Microsoft Windows Server 2003 with SP1 x64 and Windows XP x64 support kernel patch protection only for x64 hardware platforms. ("x64" refers to the 64-bit architecture that is used in AMD64 and Intel Extended Memory 64 Technology systems.) Kernel patch protection, only for x64-based platforms, is planned for future versions of Windows, including Microsoft Windows Vista and Microsoft Windows Server 2008.

Kernel patch protection is not currently supported for Intel Itanium hardware platforms or for 32-bit hardware platforms, but support on the platforms could change in the future.

Q: What happens if an application or driver attempts to patch the kernel on a system that supports patch protection?

If the operating system detects an application or driver that patches the kernel, it generates a bug check and shuts down the system. Modifications that trigger this behavior are:

  • Modifying system service tables.
  • Modifying the interrupt descriptor table (IDT).
  • Modifying the global descriptor table (GDT).
  • Using kernel stacks that are not allocated by the kernel.
  • Patching any part of the kernel (detected only on AMD64-based systems).

Over time, patch protection will be extended to protect additional kernel resources.

Q: Is there any mechanism that allows a particular application or driver to patch the kernel?

No. There is no mechanism on systems that support patch protection that allows an application or driver to patch the kernel, for the following reasons:

  • There is currently no reliable way for the operating system to distinguish between "known good" components and unknown components that might potentially be malicious. Therefore, it is not possible to grant patching capabilities only to "known good" components and deny them to unknown components.
  • Even if "known good" components could be distinguished in a secure, non-spoofable, and reliable fashion from other components, patching would still introduce the reliability and performance issues that were described earlier. The attack surface of the kernel would also be increased to include the additional components.

Q: Is there any way to disable patch protection?

There is no way to disable patch protection, either for the system as a whole or selectively for a particular application or driver. However, patch protection is automatically disabled when a kernel debugger is attached to the system. This allows the kernel to be patched during a debugging session, for example, to enable setting breakpoints during the development, test, and diagnostic phase of kernel software development.

Q: Patch protection prevents my application or driver from running. What are my options?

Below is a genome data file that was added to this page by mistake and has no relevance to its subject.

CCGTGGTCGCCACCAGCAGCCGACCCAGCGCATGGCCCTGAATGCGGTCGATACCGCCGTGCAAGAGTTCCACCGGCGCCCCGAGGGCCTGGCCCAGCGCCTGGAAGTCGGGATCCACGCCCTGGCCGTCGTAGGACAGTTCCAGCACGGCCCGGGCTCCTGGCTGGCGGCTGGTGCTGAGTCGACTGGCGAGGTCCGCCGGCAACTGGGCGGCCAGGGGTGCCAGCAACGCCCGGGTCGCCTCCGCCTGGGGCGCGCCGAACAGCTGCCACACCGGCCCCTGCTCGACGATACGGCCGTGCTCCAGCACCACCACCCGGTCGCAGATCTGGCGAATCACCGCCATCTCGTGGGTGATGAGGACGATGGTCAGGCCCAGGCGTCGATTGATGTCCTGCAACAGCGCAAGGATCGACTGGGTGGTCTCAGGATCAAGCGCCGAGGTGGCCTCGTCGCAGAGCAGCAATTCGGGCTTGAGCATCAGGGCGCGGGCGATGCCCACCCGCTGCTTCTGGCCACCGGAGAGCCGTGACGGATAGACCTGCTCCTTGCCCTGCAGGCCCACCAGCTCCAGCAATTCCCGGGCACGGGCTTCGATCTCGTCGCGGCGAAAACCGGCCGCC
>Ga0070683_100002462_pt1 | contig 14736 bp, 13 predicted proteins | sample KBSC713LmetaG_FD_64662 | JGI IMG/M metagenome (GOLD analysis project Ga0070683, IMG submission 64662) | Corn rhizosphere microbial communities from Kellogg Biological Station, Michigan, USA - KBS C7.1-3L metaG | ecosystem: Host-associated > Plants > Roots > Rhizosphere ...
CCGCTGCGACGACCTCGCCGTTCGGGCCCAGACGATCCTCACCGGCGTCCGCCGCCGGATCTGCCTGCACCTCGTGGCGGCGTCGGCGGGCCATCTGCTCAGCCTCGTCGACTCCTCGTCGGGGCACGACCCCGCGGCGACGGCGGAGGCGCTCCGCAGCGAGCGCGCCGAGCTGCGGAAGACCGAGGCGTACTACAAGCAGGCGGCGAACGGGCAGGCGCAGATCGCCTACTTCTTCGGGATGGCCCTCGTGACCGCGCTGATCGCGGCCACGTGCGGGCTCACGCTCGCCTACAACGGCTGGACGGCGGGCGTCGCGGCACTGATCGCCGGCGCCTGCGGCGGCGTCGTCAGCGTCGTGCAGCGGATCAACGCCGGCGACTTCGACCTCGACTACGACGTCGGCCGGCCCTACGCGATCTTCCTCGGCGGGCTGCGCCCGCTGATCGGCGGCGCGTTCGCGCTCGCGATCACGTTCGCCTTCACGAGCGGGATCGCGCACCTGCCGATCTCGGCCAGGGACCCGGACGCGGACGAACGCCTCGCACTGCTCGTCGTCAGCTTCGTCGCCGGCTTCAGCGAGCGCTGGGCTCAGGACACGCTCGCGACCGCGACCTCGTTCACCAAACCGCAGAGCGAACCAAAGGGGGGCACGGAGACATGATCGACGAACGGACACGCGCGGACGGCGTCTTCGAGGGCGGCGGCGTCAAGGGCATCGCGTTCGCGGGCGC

Modify your application or driver to use only Microsoft-documented interfaces. If the functionality you want to enable is not supported with Microsoft-documented interfaces, then you cannot safely enable that functionality. There is no mechanism to selectively disable patch protection or "special-case" a given application to work around patch protection. If an application or driver patches the kernel, it generates a bug check and shuts down the system. Note that patch protection in the operating system might be extended in future releases or service packs, for example, addressing issues such as bugs, research findings, or black-hat hacking/bypassing of the system. Note that kernel patch protection has already received routine updates at least once since the first release, but the underlying enforcement policy has not changed since the first release. So, using any undocumented mechanisms or attempting to bypass patch protection in your application or driver (even if they seem to work on released versions of Windows that support patch protection) might result in further incompatibilities in the future.

If your application or driver must perform a task that you believe cannot be accomplished without patching the kernel, then contact for help in finding a documented and supported alternative. The white paper that explains the criteria we are using to help evaluate and prioritize the types of APIs that will be developed and when they will be delivered can be found here (Kernel Patch Protection Criteria Evaluation Document).

Q: How does kernel patching relate to software updating/patching?

There may be some confusion around the term "patch" in "Kernel Patch Protection." Patching in the context of kernel patch protection refers specifically to modifications made directly to memory locations used for Windows operating system kernel code and data instead of calling through supported APIs to extend or change system functionality.

The term "patch" is used in a different context when we talk about releasing patches (otherwise referred to as updates) to fix software bugs. In general, all such patches are delivered as Microsoft signed files which are installed on the machine and then loaded into memory.

The former is used by potentially malicious software and third party vendors to change system behavior through untested and unsupported mechanisms.

The latter is a well tested process by which we deliver bug fixes to customers, for example, Microsoft providing an update to address an issue in the Windows operating system kernel.

Kernel patch protection for x64-based operating systems

64-bit system design

Microsoft® Windows® Internals, Fourth Edition: Windows 2000, Windows XP, and Windows Server 2003